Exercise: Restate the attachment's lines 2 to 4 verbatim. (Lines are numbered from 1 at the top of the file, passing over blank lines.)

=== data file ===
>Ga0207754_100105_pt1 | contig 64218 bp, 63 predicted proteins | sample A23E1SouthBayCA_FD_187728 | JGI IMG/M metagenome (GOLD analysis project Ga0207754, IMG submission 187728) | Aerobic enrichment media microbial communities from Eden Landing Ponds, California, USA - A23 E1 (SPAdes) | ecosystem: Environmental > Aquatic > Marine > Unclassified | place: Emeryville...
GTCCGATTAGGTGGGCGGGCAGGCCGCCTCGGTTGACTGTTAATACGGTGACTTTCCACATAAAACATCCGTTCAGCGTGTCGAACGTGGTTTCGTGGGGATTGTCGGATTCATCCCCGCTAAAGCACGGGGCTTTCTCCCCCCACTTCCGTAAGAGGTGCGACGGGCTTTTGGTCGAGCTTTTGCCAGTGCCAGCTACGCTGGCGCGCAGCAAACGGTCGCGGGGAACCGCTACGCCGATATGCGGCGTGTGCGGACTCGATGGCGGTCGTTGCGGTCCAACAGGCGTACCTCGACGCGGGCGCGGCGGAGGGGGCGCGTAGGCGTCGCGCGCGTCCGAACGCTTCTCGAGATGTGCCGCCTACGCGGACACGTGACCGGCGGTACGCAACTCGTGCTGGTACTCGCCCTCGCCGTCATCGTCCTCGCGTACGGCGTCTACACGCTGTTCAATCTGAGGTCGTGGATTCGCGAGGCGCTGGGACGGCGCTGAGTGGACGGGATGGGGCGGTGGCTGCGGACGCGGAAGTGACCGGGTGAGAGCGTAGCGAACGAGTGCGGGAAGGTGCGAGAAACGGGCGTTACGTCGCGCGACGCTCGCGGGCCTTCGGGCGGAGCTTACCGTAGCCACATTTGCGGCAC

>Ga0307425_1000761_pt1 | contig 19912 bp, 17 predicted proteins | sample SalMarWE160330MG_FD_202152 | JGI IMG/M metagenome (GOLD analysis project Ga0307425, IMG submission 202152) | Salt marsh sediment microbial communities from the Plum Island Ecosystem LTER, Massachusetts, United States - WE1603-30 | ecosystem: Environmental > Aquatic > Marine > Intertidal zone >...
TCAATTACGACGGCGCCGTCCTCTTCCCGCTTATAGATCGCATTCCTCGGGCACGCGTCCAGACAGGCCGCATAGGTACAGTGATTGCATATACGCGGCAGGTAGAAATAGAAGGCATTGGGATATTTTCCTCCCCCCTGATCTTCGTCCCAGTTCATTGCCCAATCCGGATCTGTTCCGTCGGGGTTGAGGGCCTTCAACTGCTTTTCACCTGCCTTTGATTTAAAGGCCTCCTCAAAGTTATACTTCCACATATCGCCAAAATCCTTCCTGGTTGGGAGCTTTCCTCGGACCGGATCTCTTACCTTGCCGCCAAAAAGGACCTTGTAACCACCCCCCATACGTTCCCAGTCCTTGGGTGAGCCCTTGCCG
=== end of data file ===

GTCCGATTAGGTGGGCGGGCAGGCCGCCTCGGTTGACTGTTAATACGGTGACTTTCCACATAAAACATCCGTTCAGCGTGTCGAACGTGGTTTCGTGGGGATTGTCGGATTCATCCCCGCTAAAGCACGGGGCTTTCTCCCCCCACTTCCGTAAGAGGTGCGACGGGCTTTTGGTCGAGCTTTTGCCAGTGCCAGCTACGCTGGCGCGCAGCAAACGGTCGCGGGGAACCGCTACGCCGATATGCGGCGTGTGCGGACTCGATGGCGGTCGTTGCGGTCCAACAGGCGTACCTCGACGCGGGCGCGGCGGAGGGGGCGCGTAGGCGTCGCGCGCGTCCGAACGCTTCTCGAGATGTGCCGCCTACGCGGACACGTGACCGGCGGTACGCAACTCGTGCTGGTACTCGCCCTCGCCGTCATCGTCCTCGCGTACGGCGTCTACACGCTGTTCAATCTGAGGTCGTGGATTCGCGAGGCGCTGGGACGGCGCTGAGTGGACGGGATGGGGCGGTGGCTGCGGACGCGGAAGTGACCGGGTGAGAGCGTAGCGAACGAGTGCGGGAAGGTGCGAGAAACGGGCGTTACGTCGCGCGACGCTCGCGGGCCTTCGGGCGGAGCTTACCGTAGCCACATTTGCGGCAC

>Ga0307425_1000761_pt1 | contig 19912 bp, 17 predicted proteins | sample SalMarWE160330MG_FD_202152 | JGI IMG/M metagenome (GOLD analysis project Ga0307425, IMG submission 202152) | Salt marsh sediment microbial communities from the Plum Island Ecosystem LTER, Massachusetts, United States - WE1603-30 | ecosystem: Environmental > Aquatic > Marine > Intertidal zone >...
TCAATTACGACGGCGCCGTCCTCTTCCCGCTTATAGATCGCATTCCTCGGGCACGCGTCCAGACAGGCCGCATAGGTACAGTGATTGCATATACGCGGCAGGTAGAAATAGAAGGCATTGGGATATTTTCCTCCCCCCTGATCTTCGTCCCAGTTCATTGCCCAATCCGGATCTGTTCCGTCGGGGTTGAGGGCCTTCAACTGCTTTTCACCTGCCTTTGATTTAAAGGCCTCCTCAAAGTTATACTTCCACATATCGCCAAAATCCTTCCTGGTTGGGAGCTTTCCTCGGACCGGATCTCTTACCTTGCCGCCAAAAAGGACCTTGTAACCACCCCCCATACGTTCCCAGTCCTTGGGTGAGCCCTTGCCG